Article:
For a religious believer, one knows that even if you get away with crimes in this world you will be punished in the next, so it is not in your eschatological interest to do so. So without a threat of punishment or promise of reward, morality is meaningless. this is an existentialist view; if God doesn't exist everything is permitted.
Critiques can take many forms: Sociological- Marx or Durkheim; Psychological- Jung or Freud.
The moral critique observes that moral demands apparently made by God lead to absurd, pointless or dangerous outcomes. One of the well-known methods of putting forward this problem is Plato's famous Euthyphro dilemma.
Does God command X because it is good?
In this case goodness exists seperate from god and which God needs to access in order to make moral commands. God is the means by which man receives moral knowledge, but that knowledge has not come directly from God's morally good nature, so he is not wholly good. here God is not the guarantor of moral goodness and in some way his nature is qualified. Therefore this is surely not the God of traditional theism.
Is X good because God command it?
Here God's commands establish what is good, and nothing can be good unless God commands it. What is good? God's commands. Why is God good? Because he obeys his own commands.
We still haven't learned a lot about God since he could effectively command anything he liked and it would, by virtue of his command, be good- and he would be good if he obeyed it. this view effectively argues that a moral law is made right by virtue of divine command. this has the advantage of placing God clearly above morality.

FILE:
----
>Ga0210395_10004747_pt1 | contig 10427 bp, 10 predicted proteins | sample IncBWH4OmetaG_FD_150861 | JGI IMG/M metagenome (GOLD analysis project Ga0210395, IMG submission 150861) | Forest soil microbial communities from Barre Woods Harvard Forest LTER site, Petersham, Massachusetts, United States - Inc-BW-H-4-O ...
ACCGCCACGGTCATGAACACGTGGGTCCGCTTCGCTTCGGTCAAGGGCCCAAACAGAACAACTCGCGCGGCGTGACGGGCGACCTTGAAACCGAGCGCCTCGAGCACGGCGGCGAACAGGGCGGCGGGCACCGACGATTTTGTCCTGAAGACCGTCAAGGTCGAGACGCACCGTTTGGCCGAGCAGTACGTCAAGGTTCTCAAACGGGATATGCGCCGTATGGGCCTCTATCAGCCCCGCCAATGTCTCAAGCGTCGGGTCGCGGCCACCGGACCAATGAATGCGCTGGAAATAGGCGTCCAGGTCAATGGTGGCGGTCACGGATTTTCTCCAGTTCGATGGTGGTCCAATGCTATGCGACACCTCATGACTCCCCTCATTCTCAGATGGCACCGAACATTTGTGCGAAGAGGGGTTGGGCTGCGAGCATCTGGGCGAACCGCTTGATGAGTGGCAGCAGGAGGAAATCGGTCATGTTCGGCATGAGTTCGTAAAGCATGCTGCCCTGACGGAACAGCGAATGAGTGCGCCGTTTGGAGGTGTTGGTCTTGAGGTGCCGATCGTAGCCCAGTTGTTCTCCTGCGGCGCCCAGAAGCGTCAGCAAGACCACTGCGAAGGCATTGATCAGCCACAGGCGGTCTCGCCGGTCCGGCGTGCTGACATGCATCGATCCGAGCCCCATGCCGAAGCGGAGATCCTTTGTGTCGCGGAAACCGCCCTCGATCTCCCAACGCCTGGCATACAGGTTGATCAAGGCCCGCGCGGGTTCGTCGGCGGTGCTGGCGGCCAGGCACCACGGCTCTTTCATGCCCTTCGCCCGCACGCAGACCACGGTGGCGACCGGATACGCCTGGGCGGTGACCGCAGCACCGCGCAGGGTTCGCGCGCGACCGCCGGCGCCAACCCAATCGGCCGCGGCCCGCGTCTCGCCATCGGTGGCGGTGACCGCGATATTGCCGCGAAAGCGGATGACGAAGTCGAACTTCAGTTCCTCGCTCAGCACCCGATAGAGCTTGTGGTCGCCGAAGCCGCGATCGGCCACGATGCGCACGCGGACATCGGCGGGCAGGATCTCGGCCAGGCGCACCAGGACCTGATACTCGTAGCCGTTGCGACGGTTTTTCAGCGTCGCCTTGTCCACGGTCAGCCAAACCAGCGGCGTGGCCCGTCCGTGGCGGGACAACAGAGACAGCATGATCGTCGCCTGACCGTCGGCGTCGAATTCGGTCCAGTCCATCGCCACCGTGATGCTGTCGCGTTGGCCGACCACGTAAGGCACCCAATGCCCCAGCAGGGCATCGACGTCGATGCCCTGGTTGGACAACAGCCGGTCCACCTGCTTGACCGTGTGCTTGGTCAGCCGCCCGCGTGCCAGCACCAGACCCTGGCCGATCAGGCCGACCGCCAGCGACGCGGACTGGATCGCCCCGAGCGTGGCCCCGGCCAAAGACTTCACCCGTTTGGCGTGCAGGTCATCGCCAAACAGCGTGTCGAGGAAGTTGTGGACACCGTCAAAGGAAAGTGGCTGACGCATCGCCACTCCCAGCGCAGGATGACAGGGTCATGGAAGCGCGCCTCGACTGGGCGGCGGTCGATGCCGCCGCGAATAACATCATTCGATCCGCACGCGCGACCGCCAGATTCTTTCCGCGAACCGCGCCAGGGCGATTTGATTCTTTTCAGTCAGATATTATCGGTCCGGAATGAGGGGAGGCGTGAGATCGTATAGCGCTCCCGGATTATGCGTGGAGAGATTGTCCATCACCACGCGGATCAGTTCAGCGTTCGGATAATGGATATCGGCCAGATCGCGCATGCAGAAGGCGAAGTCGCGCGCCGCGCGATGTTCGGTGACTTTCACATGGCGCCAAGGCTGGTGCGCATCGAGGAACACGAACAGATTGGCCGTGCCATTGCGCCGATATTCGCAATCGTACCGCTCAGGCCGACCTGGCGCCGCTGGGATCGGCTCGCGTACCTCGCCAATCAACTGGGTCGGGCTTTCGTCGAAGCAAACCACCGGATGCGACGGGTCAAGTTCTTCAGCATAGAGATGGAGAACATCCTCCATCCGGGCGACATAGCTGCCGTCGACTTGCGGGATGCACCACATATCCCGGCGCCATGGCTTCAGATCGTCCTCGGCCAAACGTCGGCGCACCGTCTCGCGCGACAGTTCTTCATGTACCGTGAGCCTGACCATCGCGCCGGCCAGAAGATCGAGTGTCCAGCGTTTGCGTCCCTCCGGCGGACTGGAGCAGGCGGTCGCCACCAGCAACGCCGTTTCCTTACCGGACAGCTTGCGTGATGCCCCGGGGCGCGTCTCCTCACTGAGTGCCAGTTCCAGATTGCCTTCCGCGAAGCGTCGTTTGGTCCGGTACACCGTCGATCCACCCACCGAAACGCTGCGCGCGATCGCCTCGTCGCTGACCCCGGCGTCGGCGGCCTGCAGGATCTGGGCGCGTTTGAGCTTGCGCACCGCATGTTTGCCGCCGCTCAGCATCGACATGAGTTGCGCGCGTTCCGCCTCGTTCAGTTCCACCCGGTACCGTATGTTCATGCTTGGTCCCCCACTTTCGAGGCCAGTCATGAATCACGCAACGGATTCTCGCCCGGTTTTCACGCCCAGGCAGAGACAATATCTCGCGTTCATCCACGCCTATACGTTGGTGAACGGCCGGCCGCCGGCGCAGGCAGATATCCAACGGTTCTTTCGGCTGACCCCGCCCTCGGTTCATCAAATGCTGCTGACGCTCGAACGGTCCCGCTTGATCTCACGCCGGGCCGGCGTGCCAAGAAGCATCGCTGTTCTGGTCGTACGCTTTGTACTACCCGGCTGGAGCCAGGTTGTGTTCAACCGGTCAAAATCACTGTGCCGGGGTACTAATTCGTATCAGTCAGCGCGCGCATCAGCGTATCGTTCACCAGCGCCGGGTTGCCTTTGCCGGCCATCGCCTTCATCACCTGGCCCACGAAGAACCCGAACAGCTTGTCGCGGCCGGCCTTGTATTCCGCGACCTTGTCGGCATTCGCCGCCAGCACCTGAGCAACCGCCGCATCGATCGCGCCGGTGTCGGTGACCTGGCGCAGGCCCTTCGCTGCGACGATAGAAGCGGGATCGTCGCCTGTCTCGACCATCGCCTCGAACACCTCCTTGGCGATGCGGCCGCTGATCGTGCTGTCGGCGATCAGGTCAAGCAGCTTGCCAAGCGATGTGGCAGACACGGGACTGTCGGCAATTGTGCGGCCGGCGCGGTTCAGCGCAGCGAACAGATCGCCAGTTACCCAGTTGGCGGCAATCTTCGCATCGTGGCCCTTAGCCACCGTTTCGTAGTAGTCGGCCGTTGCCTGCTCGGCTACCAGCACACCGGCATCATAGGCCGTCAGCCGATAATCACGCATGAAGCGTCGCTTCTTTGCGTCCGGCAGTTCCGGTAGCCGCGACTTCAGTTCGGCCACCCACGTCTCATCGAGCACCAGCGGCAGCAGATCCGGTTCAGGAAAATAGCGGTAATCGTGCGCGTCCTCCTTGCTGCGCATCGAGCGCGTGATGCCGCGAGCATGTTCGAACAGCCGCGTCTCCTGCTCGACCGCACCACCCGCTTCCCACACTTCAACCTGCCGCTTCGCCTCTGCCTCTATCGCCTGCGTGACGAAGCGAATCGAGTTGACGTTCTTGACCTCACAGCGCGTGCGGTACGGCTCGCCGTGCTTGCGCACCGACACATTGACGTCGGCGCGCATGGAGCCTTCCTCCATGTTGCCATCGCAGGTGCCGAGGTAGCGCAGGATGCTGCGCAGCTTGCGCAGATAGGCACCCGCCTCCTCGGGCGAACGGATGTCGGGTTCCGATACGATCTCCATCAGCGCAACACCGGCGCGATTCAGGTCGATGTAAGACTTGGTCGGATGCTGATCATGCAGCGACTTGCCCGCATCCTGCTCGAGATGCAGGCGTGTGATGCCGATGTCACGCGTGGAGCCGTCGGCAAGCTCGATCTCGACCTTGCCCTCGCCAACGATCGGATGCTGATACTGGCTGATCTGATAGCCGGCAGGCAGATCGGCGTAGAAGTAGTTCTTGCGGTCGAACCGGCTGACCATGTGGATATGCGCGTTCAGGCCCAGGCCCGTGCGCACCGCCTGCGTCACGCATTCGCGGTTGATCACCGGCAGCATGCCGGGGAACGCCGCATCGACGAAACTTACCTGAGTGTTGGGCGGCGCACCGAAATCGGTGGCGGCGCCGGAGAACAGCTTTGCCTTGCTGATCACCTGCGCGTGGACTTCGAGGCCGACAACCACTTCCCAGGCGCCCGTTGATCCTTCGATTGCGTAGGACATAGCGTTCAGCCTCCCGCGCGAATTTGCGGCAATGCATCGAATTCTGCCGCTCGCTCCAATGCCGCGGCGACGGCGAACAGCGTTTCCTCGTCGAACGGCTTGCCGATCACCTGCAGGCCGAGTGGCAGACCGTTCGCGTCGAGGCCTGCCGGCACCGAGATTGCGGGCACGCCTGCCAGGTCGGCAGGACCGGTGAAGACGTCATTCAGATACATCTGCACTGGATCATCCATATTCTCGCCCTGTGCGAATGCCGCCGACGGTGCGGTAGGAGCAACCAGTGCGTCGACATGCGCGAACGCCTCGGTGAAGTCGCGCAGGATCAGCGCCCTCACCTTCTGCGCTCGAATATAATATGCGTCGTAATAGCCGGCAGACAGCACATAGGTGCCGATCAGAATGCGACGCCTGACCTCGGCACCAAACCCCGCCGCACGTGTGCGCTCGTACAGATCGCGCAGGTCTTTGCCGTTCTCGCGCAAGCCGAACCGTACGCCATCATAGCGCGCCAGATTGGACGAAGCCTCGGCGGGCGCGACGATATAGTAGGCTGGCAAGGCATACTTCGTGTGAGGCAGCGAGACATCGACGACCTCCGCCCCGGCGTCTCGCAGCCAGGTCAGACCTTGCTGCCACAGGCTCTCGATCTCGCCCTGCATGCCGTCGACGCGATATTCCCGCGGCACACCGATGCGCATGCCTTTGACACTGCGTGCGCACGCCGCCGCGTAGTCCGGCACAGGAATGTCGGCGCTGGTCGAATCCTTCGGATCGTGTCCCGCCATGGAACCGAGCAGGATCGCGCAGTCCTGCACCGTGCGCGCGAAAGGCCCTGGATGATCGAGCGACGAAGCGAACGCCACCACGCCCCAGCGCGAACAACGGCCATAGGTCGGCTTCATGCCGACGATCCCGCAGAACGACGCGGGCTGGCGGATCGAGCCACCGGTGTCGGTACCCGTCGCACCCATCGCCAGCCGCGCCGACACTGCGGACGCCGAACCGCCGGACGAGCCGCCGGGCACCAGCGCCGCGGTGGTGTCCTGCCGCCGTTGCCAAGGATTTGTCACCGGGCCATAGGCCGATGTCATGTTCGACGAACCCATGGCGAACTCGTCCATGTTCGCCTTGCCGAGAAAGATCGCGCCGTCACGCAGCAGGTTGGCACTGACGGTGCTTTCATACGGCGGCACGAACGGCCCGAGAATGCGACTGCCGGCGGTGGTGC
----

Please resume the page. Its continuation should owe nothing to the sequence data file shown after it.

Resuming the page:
But is God's commanding something sufficent grounds to say that it is moral? Surely this makes it arbitrary.
If we say no (to killing people), because we know that God in his wisdom would not command such a thing, then we are saying that killing people is wrong in itsel, and so God would not make the command. But this means that God is not all powerful after all, because he recoginses and is subject to a natural law of reason which humans share.
How do we deal with situations in which God does not expressly give a command? Perhaps by extrapolating from information we do have.
Does it mean that anything God commands becomes a moral law? The book of the covenant in Exodus 23ff includes many commands concerning food laws, which arguably have no moral status.
There are many people who don't believe in God and still make judgments concerning right and wrong, they must be able to be moral without consciously deriving moral standards from God.
If moral behaviour is motivated by fear of punishment, this seems to be a rather questionable basis for morality. Surely it is better to obey him out of love than fear. This view also requires an after life and this in itself is impossible to verify.
The view that God commands what is good also ammumes a link between morality and God. However, it suggests that moral values are not established by God's will but that he operates according to moral laws already in place in the universe. One problem here is that we must wait for God to reveal what is moral by his commands, he is the channel through which moral values are passed down to man.
The range of problems explored here may lead to the conclusion that morality is opposing religion.if belief in God requires man to accept and fulfil his will obediently, then man's freedom is fundamentally violated, if man is not free to make his own moral choices, then he cannot be moral, since a genuinely moral action cannot be coerced.